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Lt. Col. Pulleine: His Lordship is of the cetain opinion that it's far too difficult an approach to be chosen by the Zulu command. Col. Durnford: Yes, well... difficulty never deterred a Zulu commander.
 
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 The quality of Chelmsford's Column.

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Spudee



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PostSubject: The quality of Chelmsford's Column.   Sat Jan 14, 2017 12:41 am

As I learn more and more about the Zulu Wars and in particular the opponent forces, I wonder at the quality of The troops in Chelmsford's columns. They seem to have been quite a disparate group made up of various militia-type units, as well as the more formally structured units of the British armed forces. I would like to see comments and opinions about the preparedness of the column and its effectiveness. Were the various column units well trained and what was their level of combat experience? In other words, particularly when one considers the result at Isandlwana, were they up to the task? What about their leaders? With regard to the commanders, what experience did they have at the start of the war? Were they learning 'on the job' and if they had any formalised training, how relevant was it to the 1879 campaign?
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PostSubject: Re: The quality of Chelmsford's Column.   Sun Jan 15, 2017 12:22 pm

In my view there are no grounds for concluding that the "quality" of the British or Colonial forces was anything but excellent when measured against the standards of the time. The training and discipline of the imperial regiments and Corps was probably better than any other european force. The local knowledge of the Colonial units and their skills was exemplary and vital. I know of no reputable historian of the AZW who would say otherwise. The Natal Native Contingent was probably the least trained of the allied units, but they had only existed for a few months prior to the invasion of Zululand and were essentially armed civilians with Colonial officers. Remember that the combined British forces were successful on every occasion bar one. While it is undoubtedly the case that strategic and tactical mistakes were made by some officers (and politicians), and in the case of Isandhlwana it was fatal, the real problem was getting into a position where sheer weight of numbers told against them. Whatever the quality, an unprotected force could not survive at odds of 18 to one.

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PostSubject: Re: The quality of Chelmsford's Column.   Sun Jan 15, 2017 1:11 pm

Less we forget!..Hlobane.. another massacre!. too
busy lifting cattle to keep their wit's about them.
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Spudee



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PostSubject: Re: The quality of Chelmsford's Column.   Wed Jan 18, 2017 12:51 am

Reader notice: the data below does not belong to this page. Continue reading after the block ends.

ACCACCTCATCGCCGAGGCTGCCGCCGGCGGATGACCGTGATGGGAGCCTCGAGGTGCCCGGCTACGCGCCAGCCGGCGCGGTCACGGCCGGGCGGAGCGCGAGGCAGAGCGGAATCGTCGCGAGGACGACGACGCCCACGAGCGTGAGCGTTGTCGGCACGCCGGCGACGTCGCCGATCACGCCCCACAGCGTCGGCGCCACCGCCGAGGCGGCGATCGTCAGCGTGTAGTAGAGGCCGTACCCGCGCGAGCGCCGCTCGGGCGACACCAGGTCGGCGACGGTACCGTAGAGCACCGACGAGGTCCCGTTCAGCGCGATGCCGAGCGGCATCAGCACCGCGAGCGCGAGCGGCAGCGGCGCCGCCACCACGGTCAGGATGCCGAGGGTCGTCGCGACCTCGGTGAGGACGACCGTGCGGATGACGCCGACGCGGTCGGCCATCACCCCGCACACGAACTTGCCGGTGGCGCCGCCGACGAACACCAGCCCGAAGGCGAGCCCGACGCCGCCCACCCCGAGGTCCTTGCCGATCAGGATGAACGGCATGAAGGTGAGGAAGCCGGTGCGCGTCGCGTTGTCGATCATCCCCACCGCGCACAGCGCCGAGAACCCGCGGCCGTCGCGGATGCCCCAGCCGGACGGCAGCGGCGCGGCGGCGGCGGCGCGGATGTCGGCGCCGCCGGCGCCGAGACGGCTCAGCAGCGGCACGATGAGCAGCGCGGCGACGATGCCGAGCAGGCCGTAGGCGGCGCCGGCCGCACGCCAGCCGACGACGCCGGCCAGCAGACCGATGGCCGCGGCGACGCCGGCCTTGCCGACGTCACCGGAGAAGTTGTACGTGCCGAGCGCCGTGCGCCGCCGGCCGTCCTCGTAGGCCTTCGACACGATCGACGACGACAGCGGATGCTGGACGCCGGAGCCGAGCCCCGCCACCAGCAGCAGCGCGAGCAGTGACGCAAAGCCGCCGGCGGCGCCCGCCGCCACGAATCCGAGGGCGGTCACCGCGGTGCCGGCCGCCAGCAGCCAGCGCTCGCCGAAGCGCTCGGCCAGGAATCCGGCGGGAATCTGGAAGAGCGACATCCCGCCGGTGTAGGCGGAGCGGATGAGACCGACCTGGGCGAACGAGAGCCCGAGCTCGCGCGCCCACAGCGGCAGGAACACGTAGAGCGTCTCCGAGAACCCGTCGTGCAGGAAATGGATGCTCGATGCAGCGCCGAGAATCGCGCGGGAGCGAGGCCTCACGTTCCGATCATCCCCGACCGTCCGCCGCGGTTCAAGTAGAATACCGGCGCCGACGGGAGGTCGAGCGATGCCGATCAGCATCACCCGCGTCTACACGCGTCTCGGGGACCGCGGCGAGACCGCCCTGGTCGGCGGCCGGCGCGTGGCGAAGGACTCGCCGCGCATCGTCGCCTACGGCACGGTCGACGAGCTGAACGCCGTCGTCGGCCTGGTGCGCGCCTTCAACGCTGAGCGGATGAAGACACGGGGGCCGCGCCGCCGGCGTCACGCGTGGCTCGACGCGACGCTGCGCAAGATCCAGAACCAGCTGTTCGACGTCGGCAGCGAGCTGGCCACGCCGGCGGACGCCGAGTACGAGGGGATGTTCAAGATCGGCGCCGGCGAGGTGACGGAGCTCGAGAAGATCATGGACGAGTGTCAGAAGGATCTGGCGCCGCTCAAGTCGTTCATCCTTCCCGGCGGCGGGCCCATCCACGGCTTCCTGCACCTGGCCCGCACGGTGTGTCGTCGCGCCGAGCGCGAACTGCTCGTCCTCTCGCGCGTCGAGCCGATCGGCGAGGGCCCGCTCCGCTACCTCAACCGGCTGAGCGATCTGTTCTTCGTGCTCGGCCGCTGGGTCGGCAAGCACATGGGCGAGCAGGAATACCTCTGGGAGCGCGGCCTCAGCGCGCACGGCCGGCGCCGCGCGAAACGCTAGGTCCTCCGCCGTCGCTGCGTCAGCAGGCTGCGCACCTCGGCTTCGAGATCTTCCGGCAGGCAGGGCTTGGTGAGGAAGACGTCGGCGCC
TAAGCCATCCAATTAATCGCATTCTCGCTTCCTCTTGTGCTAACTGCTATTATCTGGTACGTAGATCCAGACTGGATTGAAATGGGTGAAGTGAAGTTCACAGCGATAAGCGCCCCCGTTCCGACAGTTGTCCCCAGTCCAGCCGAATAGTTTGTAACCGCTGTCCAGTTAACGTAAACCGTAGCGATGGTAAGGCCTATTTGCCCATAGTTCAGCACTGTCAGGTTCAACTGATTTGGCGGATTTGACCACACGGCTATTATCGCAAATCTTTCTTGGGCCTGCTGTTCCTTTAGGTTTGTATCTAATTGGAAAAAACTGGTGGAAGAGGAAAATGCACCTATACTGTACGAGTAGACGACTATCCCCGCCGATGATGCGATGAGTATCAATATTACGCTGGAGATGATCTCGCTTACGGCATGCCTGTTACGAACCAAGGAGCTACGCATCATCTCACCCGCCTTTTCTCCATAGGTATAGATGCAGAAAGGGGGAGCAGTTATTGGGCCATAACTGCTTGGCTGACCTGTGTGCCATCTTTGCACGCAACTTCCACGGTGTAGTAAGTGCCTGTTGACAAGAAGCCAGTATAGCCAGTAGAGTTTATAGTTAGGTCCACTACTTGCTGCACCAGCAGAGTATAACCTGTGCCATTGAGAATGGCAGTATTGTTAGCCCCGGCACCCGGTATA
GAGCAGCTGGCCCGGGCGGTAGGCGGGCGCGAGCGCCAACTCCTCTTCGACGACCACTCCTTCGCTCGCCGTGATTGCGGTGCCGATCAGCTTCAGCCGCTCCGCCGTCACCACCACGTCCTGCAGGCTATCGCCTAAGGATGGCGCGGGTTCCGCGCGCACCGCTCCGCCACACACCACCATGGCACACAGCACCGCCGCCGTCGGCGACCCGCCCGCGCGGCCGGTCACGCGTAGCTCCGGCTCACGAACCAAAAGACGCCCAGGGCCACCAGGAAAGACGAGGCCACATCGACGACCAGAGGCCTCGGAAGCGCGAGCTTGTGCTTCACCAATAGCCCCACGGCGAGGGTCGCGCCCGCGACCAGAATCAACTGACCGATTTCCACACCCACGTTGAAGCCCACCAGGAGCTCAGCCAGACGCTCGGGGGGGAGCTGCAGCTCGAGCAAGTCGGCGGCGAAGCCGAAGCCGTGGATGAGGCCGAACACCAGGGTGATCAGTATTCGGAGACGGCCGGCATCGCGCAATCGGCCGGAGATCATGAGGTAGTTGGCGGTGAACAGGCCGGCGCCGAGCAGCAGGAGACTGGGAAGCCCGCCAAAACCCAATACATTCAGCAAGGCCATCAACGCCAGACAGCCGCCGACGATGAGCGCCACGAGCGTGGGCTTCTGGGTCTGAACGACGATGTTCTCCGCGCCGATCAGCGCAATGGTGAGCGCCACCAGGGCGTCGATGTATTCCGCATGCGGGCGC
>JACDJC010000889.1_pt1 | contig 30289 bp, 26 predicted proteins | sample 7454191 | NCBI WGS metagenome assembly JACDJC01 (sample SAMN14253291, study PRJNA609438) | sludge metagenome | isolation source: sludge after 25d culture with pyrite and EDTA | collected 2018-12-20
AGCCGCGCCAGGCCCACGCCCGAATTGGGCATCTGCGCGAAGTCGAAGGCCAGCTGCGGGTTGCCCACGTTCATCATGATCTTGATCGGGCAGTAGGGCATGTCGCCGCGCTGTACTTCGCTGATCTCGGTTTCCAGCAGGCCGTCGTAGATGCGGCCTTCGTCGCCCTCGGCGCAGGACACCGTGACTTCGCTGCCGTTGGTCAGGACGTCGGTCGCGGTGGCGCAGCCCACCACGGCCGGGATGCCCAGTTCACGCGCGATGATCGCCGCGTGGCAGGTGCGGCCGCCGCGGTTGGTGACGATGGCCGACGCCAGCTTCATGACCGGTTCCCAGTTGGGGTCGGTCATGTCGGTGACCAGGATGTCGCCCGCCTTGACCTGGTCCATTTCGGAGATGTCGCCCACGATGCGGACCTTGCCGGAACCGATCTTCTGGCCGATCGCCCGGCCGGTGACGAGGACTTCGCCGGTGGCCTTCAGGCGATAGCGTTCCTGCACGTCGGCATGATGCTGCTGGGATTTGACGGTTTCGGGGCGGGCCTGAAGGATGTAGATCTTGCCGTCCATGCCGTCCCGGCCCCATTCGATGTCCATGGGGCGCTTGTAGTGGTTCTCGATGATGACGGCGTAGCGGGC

Thanks Steve. I hope I wasn't giving the impression that I was criticising the standard of the British forces during the AZW because that wasn't my purpose. I was just curious as to level of training and combat experience the troops had. As you say mistakes in command were made but this also happens today, despite the level of training by modern military forces. And I certainly take your point about the sheer weight of Zulu numbers at Isandlwana being almost irresistible. Do you think a square formed close the base of the mountain would have made any difference.
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PostSubject: Re: The quality of Chelmsford's Column.   Wed Jan 18, 2017 6:39 am

Spudee wrote:
As I learn more and more about the Zulu Wars and in particular the opponent forces, I wonder at the quality of The troops in Chelmsford's columns. They seem to have been quite a disparate group made up of various militia-type units, as well as the more formally structured units of the British armed forces. I would like to see comments and opinions about the preparedness of the column and its effectiveness. Were the various column units well trained and what was their level of combat experience? In other words, particularly when one considers the result at Isandlwana, were they up to the task? What about their leaders? With regard to the commanders, what experience did they have at the start of the war? Were they learning 'on the job' and if they had any formalised training, how relevant was it to the 1879 campaign?

If you had said quality of The officers, that's a different story. Chelmsford himself okay, but his selection of officers under his command could have been better.
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PostSubject: Re: The quality of Chelmsford's Column.   Wed Jan 18, 2017 10:51 am

Spudee

You are perfectly entitled to criticise whoever you want. I simply gave my view and what leads me to think it. Some, as you can see, believe Chelmsford was OK, not something I would subscribe to!

So far as forming square is concerned, I suspect that did happen in the final throws at Isandhlwana but it only delayed the inevitable outcome.

The engagement at Hlobane has also been mentioned which is also worth considering from the point of view of tactics. I think it is best regarded as a precursor to Khambula, where Wood had left his entire infantry force in a dug in defensive position to await the arrival of the main Zulu army (which he had seen coming). Hlobane was a miscalculation that caused 1/3 casualties in Buller's and Russell's mounted force, but most of them managed to retire on Khambula. Wood's prepared defensive position could not be taken by the large Zulu force which suffered substantial casualties. You might say it is what should have happened at Isandhlwana, where you might substitute Dartnell's force for Buller's. But of course Chelmsford had split his column to go after Dartnell and Isandhlwana had been left very exposed.

Steve
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PostSubject: The Quality of Chelmsford's Column    Wed Jan 18, 2017 11:17 am